'The Cousin' sequence, where Felix meets a railroad worker (Philippe Garziano) and shares outdoor sex and some kite flying, is perfunctorily handled and doesn't mesh well with the film's themes or pacing. Felix moves on to assist a woman on the side of the road. Isabelle (Ariane Ascaride, "Marius et Jeannette") is going in Felix' direction, but must make stops along the way to deliver her three children to their three respective fathers. The kids provide some hilarity, especially when young Tonio (Adrien Auzias) challenges Felix' conventional ideas about family. Felix' final encounter with an old fisherman (Maurice Benichou) leaves them both with fresh outlooks on life and is satisfyingly poignant. A worried Daniel meets up with a more self aware, but still boyishly engaging, lover ready to take a romantic holiday.

Director of Photography Matthieu Poirot-Delpech captures the glories of his north to south French locations in brilliant color while the classical guitar score provides a Middle Eastern flavor. Except for that one abruptly handled sequence, Ducastel and Martineau deliver a socially conscious, humanistic, funny road movie that's always engrossing. "The Adventures of Felix" and its star have charm to spare.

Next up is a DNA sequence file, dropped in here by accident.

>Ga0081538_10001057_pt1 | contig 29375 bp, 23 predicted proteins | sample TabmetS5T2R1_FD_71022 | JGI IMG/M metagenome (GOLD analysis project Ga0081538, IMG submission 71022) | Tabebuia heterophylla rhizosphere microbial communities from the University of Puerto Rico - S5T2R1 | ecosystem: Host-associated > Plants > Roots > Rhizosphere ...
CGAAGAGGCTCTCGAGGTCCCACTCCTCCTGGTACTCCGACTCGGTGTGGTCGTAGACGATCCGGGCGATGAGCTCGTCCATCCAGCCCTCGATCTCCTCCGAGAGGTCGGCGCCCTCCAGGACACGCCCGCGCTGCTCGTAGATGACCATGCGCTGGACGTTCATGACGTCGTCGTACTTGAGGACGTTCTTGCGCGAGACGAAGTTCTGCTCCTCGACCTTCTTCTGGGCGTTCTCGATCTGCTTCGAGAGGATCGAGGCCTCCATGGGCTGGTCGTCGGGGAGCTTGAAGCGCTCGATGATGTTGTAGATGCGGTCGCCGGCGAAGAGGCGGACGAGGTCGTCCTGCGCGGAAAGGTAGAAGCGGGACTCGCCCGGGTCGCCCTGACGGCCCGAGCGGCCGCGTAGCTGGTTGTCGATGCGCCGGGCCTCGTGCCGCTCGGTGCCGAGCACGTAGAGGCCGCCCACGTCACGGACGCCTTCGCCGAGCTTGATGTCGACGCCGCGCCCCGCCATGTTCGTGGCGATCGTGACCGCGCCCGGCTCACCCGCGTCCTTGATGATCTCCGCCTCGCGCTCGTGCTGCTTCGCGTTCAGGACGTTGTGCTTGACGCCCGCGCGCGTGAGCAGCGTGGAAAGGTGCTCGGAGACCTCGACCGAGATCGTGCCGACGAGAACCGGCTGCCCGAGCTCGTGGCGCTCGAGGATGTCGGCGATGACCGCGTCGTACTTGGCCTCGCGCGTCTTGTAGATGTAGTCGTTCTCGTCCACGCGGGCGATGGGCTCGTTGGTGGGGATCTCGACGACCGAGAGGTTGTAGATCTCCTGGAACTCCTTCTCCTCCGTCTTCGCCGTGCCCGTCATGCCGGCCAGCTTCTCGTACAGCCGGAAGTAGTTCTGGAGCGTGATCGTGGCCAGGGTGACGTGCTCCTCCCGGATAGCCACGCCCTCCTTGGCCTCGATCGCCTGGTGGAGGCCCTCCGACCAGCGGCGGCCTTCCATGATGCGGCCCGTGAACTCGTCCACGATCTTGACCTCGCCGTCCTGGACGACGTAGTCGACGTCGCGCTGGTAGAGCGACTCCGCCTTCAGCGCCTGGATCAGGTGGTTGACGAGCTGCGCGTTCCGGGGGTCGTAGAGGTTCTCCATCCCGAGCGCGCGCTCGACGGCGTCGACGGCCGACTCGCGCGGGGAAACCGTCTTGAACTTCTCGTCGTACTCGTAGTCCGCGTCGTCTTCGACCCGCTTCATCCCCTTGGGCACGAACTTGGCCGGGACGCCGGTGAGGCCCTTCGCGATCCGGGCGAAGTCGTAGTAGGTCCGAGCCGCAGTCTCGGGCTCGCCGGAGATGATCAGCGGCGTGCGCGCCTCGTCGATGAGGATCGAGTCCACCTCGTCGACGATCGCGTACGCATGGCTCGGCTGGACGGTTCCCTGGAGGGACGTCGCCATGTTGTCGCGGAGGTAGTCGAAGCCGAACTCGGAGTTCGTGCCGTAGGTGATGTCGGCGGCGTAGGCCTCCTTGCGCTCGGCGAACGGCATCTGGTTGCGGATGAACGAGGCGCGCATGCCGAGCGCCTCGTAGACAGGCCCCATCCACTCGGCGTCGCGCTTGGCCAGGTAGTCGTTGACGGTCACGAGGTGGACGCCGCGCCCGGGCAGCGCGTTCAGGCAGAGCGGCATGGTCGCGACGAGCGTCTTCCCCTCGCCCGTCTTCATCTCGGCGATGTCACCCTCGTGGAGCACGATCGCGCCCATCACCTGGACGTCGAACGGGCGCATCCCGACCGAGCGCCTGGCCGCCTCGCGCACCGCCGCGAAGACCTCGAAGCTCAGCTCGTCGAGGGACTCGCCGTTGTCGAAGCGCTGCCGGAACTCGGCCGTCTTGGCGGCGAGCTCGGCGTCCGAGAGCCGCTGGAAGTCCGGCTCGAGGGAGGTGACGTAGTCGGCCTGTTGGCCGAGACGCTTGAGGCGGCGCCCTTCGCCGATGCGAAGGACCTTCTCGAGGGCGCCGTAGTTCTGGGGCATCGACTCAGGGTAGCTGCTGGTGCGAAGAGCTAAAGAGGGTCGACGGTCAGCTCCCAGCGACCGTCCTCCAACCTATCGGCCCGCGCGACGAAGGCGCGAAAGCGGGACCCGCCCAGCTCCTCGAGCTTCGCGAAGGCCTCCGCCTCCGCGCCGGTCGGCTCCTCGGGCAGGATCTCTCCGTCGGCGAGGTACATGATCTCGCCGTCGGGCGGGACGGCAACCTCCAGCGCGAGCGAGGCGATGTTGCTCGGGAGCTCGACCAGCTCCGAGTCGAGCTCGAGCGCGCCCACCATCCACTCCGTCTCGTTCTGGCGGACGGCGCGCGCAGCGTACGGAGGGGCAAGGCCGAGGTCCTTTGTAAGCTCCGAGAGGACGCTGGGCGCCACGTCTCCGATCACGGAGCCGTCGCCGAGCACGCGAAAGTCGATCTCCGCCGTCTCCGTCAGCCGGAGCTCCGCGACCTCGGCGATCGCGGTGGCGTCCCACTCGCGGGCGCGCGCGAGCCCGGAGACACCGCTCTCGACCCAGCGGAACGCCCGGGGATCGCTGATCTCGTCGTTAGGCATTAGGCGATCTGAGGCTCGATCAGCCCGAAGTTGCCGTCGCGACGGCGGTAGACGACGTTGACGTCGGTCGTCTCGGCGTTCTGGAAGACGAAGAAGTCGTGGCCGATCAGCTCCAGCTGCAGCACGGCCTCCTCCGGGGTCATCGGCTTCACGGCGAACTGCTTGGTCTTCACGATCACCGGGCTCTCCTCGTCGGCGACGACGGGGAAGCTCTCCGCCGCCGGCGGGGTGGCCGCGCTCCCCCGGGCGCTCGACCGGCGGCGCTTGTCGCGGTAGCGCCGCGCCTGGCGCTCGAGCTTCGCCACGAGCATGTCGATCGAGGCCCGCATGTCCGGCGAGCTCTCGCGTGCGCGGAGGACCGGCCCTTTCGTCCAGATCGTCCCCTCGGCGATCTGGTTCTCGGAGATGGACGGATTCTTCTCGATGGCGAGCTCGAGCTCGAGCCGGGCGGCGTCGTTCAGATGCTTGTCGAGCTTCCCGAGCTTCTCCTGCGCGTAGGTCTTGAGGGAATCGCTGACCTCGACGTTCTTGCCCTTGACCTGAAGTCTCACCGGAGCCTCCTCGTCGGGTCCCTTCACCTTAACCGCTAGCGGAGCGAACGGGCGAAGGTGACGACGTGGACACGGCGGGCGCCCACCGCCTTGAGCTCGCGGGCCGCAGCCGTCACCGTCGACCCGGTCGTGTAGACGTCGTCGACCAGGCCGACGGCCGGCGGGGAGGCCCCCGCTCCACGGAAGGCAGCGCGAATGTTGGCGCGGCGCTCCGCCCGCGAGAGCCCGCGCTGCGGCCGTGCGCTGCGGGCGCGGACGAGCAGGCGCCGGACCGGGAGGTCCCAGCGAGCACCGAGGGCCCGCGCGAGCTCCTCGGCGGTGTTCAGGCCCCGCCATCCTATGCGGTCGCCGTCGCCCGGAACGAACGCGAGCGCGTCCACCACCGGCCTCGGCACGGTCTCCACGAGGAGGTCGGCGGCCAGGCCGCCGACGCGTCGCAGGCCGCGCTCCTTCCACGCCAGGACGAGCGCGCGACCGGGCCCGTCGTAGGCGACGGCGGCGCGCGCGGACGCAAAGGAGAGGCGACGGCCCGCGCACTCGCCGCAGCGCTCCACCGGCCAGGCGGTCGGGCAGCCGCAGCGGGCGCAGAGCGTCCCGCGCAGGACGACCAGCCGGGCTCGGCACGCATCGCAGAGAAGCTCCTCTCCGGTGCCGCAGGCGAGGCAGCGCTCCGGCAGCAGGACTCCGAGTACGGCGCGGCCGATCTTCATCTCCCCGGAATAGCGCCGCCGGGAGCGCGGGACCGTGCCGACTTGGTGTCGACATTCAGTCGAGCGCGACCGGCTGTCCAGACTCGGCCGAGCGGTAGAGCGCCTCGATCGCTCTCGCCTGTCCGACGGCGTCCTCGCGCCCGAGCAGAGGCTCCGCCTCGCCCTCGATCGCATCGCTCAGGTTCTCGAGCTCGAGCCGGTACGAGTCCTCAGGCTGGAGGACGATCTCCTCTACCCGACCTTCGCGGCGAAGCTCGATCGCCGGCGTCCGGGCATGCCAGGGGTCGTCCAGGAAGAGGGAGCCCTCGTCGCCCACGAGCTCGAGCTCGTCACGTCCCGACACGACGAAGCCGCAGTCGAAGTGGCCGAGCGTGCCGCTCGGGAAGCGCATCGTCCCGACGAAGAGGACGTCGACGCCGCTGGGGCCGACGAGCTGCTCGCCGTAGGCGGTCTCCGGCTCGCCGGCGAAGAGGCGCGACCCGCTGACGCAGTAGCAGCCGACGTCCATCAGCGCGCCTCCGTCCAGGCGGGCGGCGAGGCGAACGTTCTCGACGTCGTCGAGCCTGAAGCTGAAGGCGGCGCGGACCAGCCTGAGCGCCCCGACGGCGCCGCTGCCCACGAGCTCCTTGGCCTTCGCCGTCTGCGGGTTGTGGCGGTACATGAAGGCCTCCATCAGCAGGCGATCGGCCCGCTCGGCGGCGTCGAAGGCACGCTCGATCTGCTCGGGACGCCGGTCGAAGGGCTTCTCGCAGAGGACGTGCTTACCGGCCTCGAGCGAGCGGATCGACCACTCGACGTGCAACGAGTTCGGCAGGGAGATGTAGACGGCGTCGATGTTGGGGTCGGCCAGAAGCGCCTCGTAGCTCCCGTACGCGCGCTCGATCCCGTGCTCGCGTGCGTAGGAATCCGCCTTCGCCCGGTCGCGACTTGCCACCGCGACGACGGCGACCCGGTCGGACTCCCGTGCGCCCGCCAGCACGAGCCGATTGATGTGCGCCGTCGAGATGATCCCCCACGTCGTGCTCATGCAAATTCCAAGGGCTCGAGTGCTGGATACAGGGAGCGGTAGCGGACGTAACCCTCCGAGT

Robin's Review: B+

Writers/directors Olivier Ducastel and Jacques Martineau made their debut with the musical comedy "Jeanne and the Perfect Guy," embracing that typically American genre. Their second effort, "The Adventures of Felix," once again borrows from America with a tale of a young man who hits the road to find himself. Felix is happy with his life in Dieppe, but when the ferry company he works for falls prey to the economics of the Chunnel, he is out of a job and at loose ends. When he goes through his late mother's papers he learns that the father he never knew is living in Marseilles, hundreds of miles away.

Felix makes the snap decision to journey to the south, puts together a supply of "cocktails" for his HIV virus, kisses Daniel goodbye and heads off on foot. He refuses to use trains and wants to avoid big cities as he hitchhikes across France to find his destiny. Along the way, a series of chance encounters with various strangers teaches Felix that family is not always made up of blood relations. On the road, he witnesses a race-related mugging that turns into murder and, frightened for his own safety, runs away without telling the police.